Oregon schools have banned tobacco for nearly a decade, but data show tobacco use on campus is growing.
Amid a federal investigation into electronic cigarette companies, schools are battling a growing trend of teens using vapor-based tobacco products, or "vaping" on campuses.
According to the U.S. Food and Drug Administration, an estimated 1 in 5 high school students use smokeless tobacco products, or e-cigarettes. The products are used by inhaling a sweet-tasting tobacco vapor that contains nicotine, the highly addictive substance found in cigarettes.
Vaping has become so commonplace among teens, Oregon students and teachers say it happens on campuses and right in the classroom.
"We have kids charging their e-cigarettes on their Chromebooks in class," said Connie Jolley, a health teacher and drug prevention club leader with the Tigard-Tualatin School District. "We have kids taking hits in class."
Jolley says vaping became so pervasive, the drug prevention club at Tigard High School made it the focus of an awareness campaign.
"I have a son in the school and he talks about how often he sees it in class," Jolley said. "What I do know, is at any given time you could walk into a bathroom and see it. Two years ago that wasn't the case."
One 16-year-old high school sophomore in Tigard, who spoke on the condition of anonymity, said he uses a vape pen "every day."
"You're exposed to it a lot when you come into high school," he said. "It's hard to find people who haven't done it."
He knows he's getting nicotine, and learned about e-cigarettes in school.
"People think cigarettes are nasty, but Juuls are a healthy alternative, so it makes it OK," the teen said, referring to Juul, a company that manufactures a popular and discrete line of e-cigarettes.
His parents know he regularly vapes. They don't approve, but that hasn't stopped him. He reported being able to buy the products at a convenience store once, where he wasn't asked for ID. Now he relies on older students to get him pens and liquid tobacco refills.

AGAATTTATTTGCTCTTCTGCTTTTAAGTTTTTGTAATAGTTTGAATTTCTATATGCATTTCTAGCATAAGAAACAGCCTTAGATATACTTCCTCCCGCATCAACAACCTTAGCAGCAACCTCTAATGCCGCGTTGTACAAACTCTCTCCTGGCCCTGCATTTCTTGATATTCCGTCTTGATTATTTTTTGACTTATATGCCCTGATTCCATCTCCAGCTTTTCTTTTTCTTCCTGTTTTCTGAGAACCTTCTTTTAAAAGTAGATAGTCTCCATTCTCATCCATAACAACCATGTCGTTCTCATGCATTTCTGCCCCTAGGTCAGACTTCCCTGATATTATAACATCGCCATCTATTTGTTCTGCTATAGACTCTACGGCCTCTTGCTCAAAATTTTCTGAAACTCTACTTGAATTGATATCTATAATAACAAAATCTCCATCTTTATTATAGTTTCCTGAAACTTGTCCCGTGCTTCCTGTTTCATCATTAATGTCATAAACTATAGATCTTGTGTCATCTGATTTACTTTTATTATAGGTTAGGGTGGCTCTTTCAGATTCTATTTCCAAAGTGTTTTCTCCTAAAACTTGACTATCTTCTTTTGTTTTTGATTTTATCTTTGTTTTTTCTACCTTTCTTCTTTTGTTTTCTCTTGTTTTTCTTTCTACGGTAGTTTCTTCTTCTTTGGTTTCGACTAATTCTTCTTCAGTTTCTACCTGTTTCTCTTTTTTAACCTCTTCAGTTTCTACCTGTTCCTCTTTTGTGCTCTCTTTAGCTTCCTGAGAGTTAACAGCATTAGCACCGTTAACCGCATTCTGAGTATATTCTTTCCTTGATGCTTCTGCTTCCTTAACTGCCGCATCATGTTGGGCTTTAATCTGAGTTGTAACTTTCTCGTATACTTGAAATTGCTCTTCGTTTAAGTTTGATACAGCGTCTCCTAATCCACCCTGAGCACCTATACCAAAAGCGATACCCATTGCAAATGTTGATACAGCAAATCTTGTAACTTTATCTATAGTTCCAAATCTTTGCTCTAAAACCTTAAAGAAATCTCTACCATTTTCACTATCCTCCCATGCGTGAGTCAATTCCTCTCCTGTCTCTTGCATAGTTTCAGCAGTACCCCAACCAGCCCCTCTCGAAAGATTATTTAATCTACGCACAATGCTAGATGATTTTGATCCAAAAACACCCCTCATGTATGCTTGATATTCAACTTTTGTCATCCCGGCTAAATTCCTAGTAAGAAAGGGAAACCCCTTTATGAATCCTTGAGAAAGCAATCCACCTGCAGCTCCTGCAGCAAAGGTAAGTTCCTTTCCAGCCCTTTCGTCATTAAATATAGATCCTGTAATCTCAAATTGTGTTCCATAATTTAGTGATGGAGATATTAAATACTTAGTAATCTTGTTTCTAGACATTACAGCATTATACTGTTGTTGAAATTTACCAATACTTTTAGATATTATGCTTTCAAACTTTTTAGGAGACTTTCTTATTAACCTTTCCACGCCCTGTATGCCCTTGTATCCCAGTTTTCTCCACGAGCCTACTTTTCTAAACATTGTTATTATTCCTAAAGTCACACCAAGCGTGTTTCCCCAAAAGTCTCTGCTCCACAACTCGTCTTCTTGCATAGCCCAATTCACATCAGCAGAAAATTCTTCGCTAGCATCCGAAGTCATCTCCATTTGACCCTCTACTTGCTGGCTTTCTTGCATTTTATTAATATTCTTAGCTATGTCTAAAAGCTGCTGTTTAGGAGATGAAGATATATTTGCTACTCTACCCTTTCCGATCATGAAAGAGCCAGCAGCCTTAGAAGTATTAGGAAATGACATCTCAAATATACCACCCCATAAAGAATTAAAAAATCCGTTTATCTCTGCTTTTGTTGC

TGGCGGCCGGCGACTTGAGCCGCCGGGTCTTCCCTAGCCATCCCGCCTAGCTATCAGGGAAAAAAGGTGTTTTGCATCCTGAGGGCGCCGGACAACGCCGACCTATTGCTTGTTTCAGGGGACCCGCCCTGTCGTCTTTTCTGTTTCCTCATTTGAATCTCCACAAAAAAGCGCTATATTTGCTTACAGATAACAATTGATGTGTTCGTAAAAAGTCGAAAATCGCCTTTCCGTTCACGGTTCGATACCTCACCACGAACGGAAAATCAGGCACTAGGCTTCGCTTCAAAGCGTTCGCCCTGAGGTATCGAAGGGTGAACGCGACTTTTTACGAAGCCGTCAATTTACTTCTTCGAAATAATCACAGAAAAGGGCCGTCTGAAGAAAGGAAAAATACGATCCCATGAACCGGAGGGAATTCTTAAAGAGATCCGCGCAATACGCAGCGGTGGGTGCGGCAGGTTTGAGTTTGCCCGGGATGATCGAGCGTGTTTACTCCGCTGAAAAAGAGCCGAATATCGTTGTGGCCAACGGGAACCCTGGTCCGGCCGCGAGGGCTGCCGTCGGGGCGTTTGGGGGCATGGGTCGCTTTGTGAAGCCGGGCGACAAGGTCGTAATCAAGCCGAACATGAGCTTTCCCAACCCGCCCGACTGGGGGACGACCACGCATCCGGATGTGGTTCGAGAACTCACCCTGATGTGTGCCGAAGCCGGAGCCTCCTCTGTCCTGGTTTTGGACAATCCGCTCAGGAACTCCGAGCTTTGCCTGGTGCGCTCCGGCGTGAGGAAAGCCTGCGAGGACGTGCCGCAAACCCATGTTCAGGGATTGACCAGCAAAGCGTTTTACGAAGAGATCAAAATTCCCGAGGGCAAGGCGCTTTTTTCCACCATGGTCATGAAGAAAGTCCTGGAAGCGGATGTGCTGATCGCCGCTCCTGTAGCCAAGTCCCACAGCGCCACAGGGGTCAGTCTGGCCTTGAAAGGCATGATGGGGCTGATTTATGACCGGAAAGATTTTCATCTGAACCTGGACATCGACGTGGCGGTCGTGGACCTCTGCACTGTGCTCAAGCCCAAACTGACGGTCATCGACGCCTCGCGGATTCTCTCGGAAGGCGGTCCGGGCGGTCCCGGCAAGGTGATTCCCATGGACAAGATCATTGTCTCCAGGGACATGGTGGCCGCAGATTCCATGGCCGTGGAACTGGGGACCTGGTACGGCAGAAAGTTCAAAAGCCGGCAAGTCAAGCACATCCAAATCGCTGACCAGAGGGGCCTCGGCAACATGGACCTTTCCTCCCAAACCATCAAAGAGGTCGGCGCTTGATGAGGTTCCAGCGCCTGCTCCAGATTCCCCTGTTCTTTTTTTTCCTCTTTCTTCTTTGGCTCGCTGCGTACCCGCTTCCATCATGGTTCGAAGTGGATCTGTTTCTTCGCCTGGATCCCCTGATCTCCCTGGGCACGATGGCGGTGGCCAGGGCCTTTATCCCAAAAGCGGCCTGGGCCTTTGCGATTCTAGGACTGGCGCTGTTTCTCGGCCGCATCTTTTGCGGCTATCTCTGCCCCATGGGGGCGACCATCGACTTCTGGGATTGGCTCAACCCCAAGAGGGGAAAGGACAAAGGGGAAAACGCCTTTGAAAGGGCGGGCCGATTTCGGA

Another high school junior says he quit vaping about a month ago because it was negatively impacting his health, but said he's not positive he'll never pick it back up again.
"When I tried it, it made me feel better," the teen said. "I'd like to think I'll never touch it again."
In 2017, Oregon tried to curb youth smoking by raising the minimum purchasing age for tobacco products to 21. The Oregon Health Authority calls the move "an evidence-based strategy that will help reduce youth initiation of tobacco."
But lawmakers say the prevalence of smokeless devices like e-cigarettes and vapor pens has increased teen tobacco use and students say it's easier than ever to sneak tobacco products on campus.
That's due largely to vaporized tobacco devices that have been manufactured to be so discreet, they don't resemble cigarettes and instead look like USB data storage devices, which are widely used in academic and professional settings. The devices often are marketed as a less harmful alternative to cigarettes, but the products still contain nicotine. What's more, the products deliver flavored, often sweet-tasting vapor, making them far more palatable than traditional cigarettes.
Juul, the e-cigarettes manufacturer, is best known for its device that resembles a USB drive.
"I see it in class," Madeline Gochee, a senior at Lincoln High School, said of seeing peers using Juul devices. "It's so present and has become so normalized. There are certain people where it's weird not to see a Juul in their hand."
While Oregon no longer sells tobacco to anyone younger than 21, Washington state's law raising the smoking age doesn't go into effect until 2020.
"My students say that seniors will drive up to Washington and come back and sell it," Jolley said.
Portland students gave similar accounts of peers crossing state lines to buy tobacco.
Students with access to a credit or debit card can also buy online from some sites, despite claims of age verification protocols.